Bullying — both inside the workplace and out — is an issue that’s been getting greater attention over the past several years. So what role should HR be playing in the effort to stamp out this kind of behavior?
A recent poll from Workplace Options and the Tyler Clementi Foundation showed:
- 50% of respondents have experienced or witnessed bullying in their workplace.
- More minority respondents (75% of Hispanics; 74% of African-Americans) than white respondents (60%) believed that bullying is a more serious problem for youth today than in the past.
- Bullying is largely seen as a “not in my backyard” issue – 64% of respondents believe bullying is more of a problem today than in the past, but just 12% believe it is a serious problem for youth in their own county.
So what should companies be doing about it?
What does bullying look like?
One of the major issues with workplace bullying: It’s not always easy to recognize.
A lot of bullying involves teasing and banter, but it’s a stretch to say that all teasing and banter qualify as bullying.
Dennis A. Davis, national director of client training at Ogletree Deakins, says managers and HR pros should look out for three subtle signs of bullying:
- the teasing isn’t reciprocal – i.e. the person receiving it doesn’t return the banter
- the behavior is targeted – certain employees are always the ones on the receiving end, and
- it’s personal – the teasing is about a staffer’s weakness, deficiency or inferiority.
How to deal with an offender
Spotting workplace bullying can be difficult. Getting it to stop might be even harder.
Christine Comaford, writing for Forbes, has outlined a six-step plan for a conversation managers must have with workplace bullies:
- Set the stage. Managers should explain why the meeting’s been called and the outcome they want to achieve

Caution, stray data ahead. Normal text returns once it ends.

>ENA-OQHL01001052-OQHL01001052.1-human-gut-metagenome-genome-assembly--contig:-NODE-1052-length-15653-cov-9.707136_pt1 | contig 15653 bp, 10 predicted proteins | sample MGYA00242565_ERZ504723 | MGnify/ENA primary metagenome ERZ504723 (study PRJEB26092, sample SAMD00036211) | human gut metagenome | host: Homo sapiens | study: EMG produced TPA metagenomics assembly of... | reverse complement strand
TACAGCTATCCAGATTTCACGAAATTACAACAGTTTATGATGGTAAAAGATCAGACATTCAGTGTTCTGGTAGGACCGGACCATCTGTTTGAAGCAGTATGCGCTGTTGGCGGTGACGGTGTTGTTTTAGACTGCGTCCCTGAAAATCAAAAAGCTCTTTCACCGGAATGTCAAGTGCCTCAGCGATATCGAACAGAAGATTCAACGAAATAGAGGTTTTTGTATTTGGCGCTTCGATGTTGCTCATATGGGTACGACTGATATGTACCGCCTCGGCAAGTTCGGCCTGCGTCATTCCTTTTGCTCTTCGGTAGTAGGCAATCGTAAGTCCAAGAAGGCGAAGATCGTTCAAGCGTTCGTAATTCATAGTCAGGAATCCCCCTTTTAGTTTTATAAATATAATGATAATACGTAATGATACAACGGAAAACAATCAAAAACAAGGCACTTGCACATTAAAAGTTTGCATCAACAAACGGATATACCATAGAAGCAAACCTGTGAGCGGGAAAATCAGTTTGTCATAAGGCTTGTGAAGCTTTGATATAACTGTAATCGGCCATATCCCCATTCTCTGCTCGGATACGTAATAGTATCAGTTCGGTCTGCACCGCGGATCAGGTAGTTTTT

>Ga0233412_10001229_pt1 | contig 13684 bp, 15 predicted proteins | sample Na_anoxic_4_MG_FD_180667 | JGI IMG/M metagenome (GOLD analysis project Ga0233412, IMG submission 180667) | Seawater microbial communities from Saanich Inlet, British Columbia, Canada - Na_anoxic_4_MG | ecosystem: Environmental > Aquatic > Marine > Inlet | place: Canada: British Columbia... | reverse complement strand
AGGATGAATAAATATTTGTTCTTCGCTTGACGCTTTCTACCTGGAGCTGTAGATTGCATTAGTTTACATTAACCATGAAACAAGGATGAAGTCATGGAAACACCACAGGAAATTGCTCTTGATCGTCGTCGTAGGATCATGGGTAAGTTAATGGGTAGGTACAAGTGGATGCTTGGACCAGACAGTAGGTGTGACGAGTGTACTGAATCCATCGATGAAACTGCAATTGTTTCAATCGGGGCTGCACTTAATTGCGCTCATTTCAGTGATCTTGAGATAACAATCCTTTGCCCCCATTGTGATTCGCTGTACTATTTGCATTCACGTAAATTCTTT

- Lay out the observable behavior. It’s crucial that managers describe specific instances where the bully acted out or said something inappropriate
- Describe the impact. Bullies likely don’t understand the damage their behaviors are doing to both their co-workers and the company
- See if the bully agrees with you. Does the bully now see the problem and acknowledge it needs to stop?
- Create a plan. Work out a set period of time (maybe 30 to 60 days) where the manager will meet with the worker once a week to check on progress. The key here: Be specific. Managers should be clear on which behaviors need to stop. Also, supervisors must state the consequences if a turnaround doesn’t occur.
- Make sure you’re on the same page. Does the bully understand everything? Also, managers should make it clear they want the bully to succeed and continue the working relationship.
What to do moving forward
Congratulations: You’ve stopped one workplace bully.
But is there something HR can do to try to prevent workplace bullying before it even starts?
Jon Hyman, writing for the Ohio Employer’s Law Blog, suggests one thing: Treat bullying like it’s illegal.
What does that look like?
- Add bullying to anti-harassment and workplace conduct policies
- Tell staffers you don’t allow bullying, and train them on how they can report incidents of bullying.
- Immediately investigate reports of workplace bullying, and
- After an investigation, take corrective action to ensure the bullying doesn’t happen again.
The ‘bystander dilemma’
The Workplace Options/Tyler Clementi poll also found that bullying is more of a problem for young Americans today than ever before – and that parents are seriously conflicted when it comes to teaching kids how to appropriately respond.
Respondents were split on how to teach kids to best handle bullying situations that involved either online or in-person threats. The results:
- 53% of respondents said children should be taught to notify an authority figure when faced with bullying.
- 24% said direct confrontation was the best response.
- Males (31%) were much more likely to recommend direct confrontation than females (13%).
- And eight percent said ignoring the problem was the best way to handle bullying.
Handling bullying, whether in the workplace or on the playground, isn’t easy. In a youth bullying scenario, the poll says when family is not involved, most adults are keen to turn a blind eye — thus, the “bystander dilemma”:
- 69% of respondents said they would intervene if a bullying situation involved a family member or someone they personally know.
- But just 44% said they would intervene if they saw a scenario that did not involve a personal acquaintance.
We’re afraid a similar response is likely in the workplace setting — if a witness to bullying behavior doesn’t have a personal stake in changing the dynamic, they probably will be reticent about bringing a complaint to management.